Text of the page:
Download a full pdf version of the program here: 

View videos of new technology inspired by the movements of the humpback whale, and Manta ray.

Humback Whales practice bubble net feeding where they collectively dive below their prey, and then slowly begin to spiral towards the surface, blowing bubbles in a circular motion to trap their food.

Dolphins can swim at a speed of up to 25 miles per hour for a long period of time. This is about 3 times faster than the fastest humans in the world. Learn more about how dolphins can reach such great speeds here.

View how dolphins use communication and locomotion to protect themselves against such predators as a hammerhead shark.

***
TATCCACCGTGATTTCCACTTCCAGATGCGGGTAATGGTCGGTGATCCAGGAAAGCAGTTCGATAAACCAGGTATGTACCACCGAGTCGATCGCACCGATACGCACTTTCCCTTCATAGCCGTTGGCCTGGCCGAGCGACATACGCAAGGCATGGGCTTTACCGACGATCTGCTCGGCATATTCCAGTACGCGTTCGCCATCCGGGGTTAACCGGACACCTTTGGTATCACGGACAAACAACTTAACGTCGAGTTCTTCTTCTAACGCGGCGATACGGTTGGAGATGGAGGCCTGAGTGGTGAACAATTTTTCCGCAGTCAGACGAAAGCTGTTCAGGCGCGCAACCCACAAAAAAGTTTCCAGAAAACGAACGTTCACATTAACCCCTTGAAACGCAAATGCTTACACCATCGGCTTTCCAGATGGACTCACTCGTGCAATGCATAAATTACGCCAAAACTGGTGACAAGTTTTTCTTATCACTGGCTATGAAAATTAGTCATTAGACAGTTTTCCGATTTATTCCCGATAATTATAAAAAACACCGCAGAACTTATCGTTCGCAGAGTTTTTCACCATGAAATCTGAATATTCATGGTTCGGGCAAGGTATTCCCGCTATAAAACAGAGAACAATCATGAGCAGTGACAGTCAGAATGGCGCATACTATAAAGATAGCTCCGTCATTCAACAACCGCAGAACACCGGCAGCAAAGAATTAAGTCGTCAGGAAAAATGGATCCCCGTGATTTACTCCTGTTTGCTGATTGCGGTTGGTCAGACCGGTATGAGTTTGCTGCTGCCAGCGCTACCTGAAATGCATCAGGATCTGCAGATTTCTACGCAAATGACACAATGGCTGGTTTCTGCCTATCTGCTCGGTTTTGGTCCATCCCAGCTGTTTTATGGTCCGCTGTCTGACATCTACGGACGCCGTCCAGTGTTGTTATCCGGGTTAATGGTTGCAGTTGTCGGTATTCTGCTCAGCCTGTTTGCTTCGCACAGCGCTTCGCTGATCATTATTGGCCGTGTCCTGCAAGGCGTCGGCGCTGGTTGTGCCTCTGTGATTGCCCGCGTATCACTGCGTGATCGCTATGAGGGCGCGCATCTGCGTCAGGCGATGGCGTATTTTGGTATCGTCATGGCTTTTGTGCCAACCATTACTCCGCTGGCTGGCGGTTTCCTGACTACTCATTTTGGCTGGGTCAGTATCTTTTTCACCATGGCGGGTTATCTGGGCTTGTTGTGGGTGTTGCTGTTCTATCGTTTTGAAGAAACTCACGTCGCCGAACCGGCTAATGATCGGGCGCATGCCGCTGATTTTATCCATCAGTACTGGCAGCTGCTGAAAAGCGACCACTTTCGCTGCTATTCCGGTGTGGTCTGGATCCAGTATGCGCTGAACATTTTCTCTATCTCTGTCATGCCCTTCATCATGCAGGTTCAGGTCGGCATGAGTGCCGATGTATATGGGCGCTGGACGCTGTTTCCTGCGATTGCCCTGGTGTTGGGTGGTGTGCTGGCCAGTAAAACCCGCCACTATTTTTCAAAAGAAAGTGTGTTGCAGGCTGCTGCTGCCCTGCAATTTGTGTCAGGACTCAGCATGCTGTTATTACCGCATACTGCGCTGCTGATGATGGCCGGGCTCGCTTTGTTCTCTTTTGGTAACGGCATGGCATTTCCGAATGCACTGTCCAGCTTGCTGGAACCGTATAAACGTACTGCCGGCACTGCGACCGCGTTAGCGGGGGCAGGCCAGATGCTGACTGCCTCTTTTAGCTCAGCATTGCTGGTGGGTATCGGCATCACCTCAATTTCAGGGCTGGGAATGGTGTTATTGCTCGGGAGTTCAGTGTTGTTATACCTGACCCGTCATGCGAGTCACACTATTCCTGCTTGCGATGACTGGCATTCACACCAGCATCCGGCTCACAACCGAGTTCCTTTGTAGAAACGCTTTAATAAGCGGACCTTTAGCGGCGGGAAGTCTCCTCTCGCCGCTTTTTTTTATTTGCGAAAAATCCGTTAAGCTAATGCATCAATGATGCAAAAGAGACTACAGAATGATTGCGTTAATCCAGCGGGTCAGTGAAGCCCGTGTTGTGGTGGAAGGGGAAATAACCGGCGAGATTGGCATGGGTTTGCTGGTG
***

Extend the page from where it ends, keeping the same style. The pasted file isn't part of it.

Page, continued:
Orcas often travel up to 100 miles a day.  This is the same length as 1,760 football fields. Watch how three very different groups of orcas migrate through the ocean.

The function of a Horseshoe Crab tail changes as it matures. A juvenile crab uses the tail for steering and helping it swim but an adult uses its tail to flip itself when upside-down

From manatees to gray whales, here’s a guide to experiencing some of the most dramatic and unusual wildlife migrations in the country.

Check out the Macroscope video “The Running of the Octopus” to see an example of cephalopod locomotion, and learn how you can create a basic jet-propelled cephalopod at home.